But leaving Camp Atterbury requires checking a lot of boxes on a lot of forms. Members of the 182nd work their way through a maze of assessments, filling out stacks of paperwork as they go.

Lt. Col. Kathryn Peoples-Robinson handles medical screenings at Camp Atterbury.

"We have people who do multiple deployments," she says. "So we need to be able to gauge pretty well whether this person is put together enough to go back out on another deployment."

Sometimes they're not, and sometimes she knows it when she sees it. It's a feeling she calls "bubble guts."

"Bubble guts is something just not right," she says. "You don't know exactly what it is. You can't put your finger on it, but you know it's not right."

The demobilization process includes a number of diagnostic tools, personal interviews and computerized tests. But determining a soldier's mental health often comes down to intuition.

If a soldier is in denial about his injury, or dead set on going home early, he can game the system and essentially deceive the Army into thinking he's just fine. Ideally, a soldier will raise his hand and ask for help.

Leaving The Soldier's Life

Spc. John Nestico is from the 182nd, out of Massachusetts. On his second day at Camp Atterbury, he was still getting over the dramatic change of scenery after getting off the bus.

"My first breath, I looked at the guy next to me and I go, 'I smell grass,'" Nestico says.

Afghanistan was Nestico's second tour of duty overseas, but his first in a combat zone. On his first day in Afghanistan, he went out on a mission driving with a platoon sergeant in Paktia Province to get the lay of the land. The sergeant reassured him violence in the area was rare.

"And sure enough — probably less than a minute after he said this to me — we got hit," he says.

It was an IED. No one was hurt, but Nestico was shaken. He says it set a kind of a precedent for the rest of the deployment.

"I was a little bit more wary; a little bit more cautious on things, but you just do what you've got to do," he says, "so you can go home."

But going home comes with its own kind of stress. Like many guardsmen, Nestico had a civilian job before he deployed. He worked at Radio Shack selling cell phones, but a lot of his friends there have moved on, and he's worried about fitting back into that world.

"Here, I know these guys. We're so close I could tell you their brothers' names, you know, tell you, you know, what their family looks like," he says. "That's how, you know, good we know each other at this point; it's like kind of like going from a family to an environment full of strangers."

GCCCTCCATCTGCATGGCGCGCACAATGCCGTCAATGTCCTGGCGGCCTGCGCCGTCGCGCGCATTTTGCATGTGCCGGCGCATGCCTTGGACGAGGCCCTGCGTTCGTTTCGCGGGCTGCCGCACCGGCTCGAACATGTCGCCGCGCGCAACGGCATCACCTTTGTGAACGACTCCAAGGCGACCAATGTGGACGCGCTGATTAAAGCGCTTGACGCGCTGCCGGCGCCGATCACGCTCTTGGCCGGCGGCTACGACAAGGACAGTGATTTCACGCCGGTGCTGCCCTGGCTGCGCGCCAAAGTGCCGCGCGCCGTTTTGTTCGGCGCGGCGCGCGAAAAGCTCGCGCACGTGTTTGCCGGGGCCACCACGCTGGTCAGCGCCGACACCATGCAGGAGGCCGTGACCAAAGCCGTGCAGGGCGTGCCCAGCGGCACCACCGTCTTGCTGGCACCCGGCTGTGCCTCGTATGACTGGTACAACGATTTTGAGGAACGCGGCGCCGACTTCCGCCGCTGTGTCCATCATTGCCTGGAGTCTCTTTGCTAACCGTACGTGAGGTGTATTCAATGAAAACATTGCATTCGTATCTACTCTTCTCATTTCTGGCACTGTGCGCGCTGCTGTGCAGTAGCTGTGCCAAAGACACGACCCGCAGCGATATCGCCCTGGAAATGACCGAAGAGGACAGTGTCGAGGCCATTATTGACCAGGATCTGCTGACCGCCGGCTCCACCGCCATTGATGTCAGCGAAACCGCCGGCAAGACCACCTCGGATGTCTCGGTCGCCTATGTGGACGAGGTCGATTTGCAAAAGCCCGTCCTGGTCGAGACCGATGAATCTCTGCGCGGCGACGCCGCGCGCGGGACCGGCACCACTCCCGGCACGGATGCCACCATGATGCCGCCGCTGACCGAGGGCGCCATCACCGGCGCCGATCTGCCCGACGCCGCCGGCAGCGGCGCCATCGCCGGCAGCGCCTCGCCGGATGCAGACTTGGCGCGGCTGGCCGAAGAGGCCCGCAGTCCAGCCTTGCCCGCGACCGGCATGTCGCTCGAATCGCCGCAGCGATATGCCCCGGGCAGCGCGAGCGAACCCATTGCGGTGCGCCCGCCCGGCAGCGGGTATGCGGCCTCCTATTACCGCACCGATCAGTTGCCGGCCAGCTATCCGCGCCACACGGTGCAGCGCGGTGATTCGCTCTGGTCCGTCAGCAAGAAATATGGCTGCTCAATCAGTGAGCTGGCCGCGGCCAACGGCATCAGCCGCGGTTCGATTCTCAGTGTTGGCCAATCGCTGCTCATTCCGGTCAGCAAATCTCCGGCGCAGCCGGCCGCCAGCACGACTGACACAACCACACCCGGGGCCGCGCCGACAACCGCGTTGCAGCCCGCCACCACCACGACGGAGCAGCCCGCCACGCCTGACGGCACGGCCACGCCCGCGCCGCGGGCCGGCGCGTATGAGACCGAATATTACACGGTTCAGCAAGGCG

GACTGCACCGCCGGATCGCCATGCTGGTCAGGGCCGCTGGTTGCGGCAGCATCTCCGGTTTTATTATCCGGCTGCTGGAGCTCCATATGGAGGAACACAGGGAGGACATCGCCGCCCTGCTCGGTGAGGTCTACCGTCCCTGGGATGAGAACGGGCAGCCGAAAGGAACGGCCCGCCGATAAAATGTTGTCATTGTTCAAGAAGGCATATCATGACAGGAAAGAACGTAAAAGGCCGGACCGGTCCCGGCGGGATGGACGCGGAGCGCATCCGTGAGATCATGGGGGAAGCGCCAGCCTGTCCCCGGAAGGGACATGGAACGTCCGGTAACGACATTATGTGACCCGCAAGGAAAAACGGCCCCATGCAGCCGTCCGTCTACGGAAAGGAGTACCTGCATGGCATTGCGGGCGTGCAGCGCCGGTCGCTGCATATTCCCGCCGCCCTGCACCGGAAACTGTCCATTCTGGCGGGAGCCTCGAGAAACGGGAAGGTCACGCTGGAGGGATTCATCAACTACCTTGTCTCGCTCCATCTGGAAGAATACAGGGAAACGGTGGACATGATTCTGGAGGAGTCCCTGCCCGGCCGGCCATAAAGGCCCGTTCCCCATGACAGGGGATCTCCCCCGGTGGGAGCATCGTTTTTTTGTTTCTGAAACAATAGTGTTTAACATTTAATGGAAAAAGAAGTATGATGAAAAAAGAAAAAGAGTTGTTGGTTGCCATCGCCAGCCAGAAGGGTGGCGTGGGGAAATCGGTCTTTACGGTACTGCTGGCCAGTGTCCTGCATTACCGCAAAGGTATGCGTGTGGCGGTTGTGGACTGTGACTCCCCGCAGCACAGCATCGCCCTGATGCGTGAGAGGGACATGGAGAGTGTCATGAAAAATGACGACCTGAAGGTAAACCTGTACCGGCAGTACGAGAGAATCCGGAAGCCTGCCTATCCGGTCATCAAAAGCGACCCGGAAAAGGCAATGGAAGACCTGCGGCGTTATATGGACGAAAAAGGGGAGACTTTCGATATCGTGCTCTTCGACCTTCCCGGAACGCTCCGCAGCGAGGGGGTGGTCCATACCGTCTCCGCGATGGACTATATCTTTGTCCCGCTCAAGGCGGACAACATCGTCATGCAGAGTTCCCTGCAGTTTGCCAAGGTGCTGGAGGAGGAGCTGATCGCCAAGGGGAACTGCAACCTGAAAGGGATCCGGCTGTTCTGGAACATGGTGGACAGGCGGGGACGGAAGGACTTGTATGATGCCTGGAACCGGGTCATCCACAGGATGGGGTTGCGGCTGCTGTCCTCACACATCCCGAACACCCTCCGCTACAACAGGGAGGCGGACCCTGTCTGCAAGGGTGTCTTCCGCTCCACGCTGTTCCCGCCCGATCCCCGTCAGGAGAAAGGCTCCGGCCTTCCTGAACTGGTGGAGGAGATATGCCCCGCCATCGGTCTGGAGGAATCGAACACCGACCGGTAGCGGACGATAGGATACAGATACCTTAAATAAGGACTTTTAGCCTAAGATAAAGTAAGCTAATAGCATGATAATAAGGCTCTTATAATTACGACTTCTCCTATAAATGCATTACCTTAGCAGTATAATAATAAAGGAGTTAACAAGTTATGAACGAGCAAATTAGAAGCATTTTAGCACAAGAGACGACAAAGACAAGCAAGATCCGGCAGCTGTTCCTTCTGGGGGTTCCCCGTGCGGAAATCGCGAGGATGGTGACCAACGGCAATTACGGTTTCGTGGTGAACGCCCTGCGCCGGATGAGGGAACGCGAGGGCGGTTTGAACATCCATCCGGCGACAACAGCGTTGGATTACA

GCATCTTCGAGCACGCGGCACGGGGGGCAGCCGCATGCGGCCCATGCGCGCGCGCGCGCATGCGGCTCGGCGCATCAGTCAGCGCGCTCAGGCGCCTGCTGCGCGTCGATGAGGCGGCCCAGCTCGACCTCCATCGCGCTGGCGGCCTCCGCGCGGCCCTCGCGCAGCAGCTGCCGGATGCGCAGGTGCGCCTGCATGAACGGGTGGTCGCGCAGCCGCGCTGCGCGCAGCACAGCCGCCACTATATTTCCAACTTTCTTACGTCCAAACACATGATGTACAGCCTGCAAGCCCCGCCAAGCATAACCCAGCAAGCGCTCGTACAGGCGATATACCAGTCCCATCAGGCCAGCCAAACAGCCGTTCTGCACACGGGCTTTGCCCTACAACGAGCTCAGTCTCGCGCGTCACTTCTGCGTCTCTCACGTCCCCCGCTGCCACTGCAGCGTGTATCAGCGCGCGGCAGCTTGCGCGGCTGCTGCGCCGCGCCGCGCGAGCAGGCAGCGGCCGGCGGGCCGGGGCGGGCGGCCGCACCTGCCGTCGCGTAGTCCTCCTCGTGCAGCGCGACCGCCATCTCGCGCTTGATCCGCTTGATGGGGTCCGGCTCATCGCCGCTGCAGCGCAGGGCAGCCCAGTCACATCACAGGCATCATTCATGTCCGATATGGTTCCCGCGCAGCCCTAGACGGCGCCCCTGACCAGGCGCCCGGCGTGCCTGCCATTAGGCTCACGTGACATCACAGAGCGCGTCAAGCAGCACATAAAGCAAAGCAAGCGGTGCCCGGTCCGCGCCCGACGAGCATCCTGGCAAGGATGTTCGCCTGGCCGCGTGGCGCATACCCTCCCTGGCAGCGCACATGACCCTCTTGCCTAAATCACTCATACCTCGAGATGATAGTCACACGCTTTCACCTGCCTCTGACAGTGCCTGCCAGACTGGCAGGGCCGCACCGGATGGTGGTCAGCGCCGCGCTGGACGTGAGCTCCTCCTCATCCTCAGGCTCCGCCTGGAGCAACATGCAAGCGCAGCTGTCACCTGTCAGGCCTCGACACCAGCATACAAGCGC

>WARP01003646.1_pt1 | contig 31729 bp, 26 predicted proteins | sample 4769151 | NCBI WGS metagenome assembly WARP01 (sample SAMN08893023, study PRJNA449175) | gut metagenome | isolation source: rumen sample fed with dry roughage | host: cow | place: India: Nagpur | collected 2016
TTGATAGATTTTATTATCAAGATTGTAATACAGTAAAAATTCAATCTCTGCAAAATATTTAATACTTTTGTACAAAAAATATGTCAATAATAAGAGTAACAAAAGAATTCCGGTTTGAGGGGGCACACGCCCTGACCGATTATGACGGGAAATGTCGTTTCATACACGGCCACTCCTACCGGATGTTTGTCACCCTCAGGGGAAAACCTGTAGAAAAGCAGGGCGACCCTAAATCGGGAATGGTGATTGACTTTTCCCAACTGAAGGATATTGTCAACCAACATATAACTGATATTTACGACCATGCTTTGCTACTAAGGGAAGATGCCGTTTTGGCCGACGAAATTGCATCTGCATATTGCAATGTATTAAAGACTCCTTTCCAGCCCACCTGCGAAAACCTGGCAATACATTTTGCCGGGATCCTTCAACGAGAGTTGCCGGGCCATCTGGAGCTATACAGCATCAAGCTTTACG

Time To Unwind Just A Little Bit Longer

Just taking the time to think about how going home could be hard — that's actually part of the process. The soldiers are intentionally given several hours of downtime every day to physically and mentally unwind from the last 10 months.

There are a couple pool tables, a recreation room where soldiers play video games and even a basketball court.

By this point, many members of the 182nd have been signed off to go home. Others, like Nestico, have not. Catching up with him between appointments, he says he feels a lot better than he did when he first arrived.

Nestico saw a mental health counselor and started working through some issues; the IED attack, his family's financial problems and worries about life as a civilian. He could have left it at that, and a lot of soldiers do, but Nestico asked for a follow-up appointment.

"For a while, admittedly I was in a bit of a free fall," he says. "It just took a change of environment and the ability to talk to someone who wasn't in uniform to allow myself to open up a little bit [and] to feel like what I say here isn't going to be held in contempt or against me, but in the best interest of what's good for me."

The Road Ahead

Only three days after landing in Indiana, most of the members of the 182nd made it all the way to the last station in the demobilization process: final review. Lt. Col. David Ellis says soldiers at this point are at a crossroads.

"They have a choice of what direction they're headed," Ellis says. "We allow them the opportunity, we lay the road map out in front of them. Which road they choose is up to them. But they at least know all the pitfalls and all the challenges that they'll face and we give them everything we can to make sure they're successful."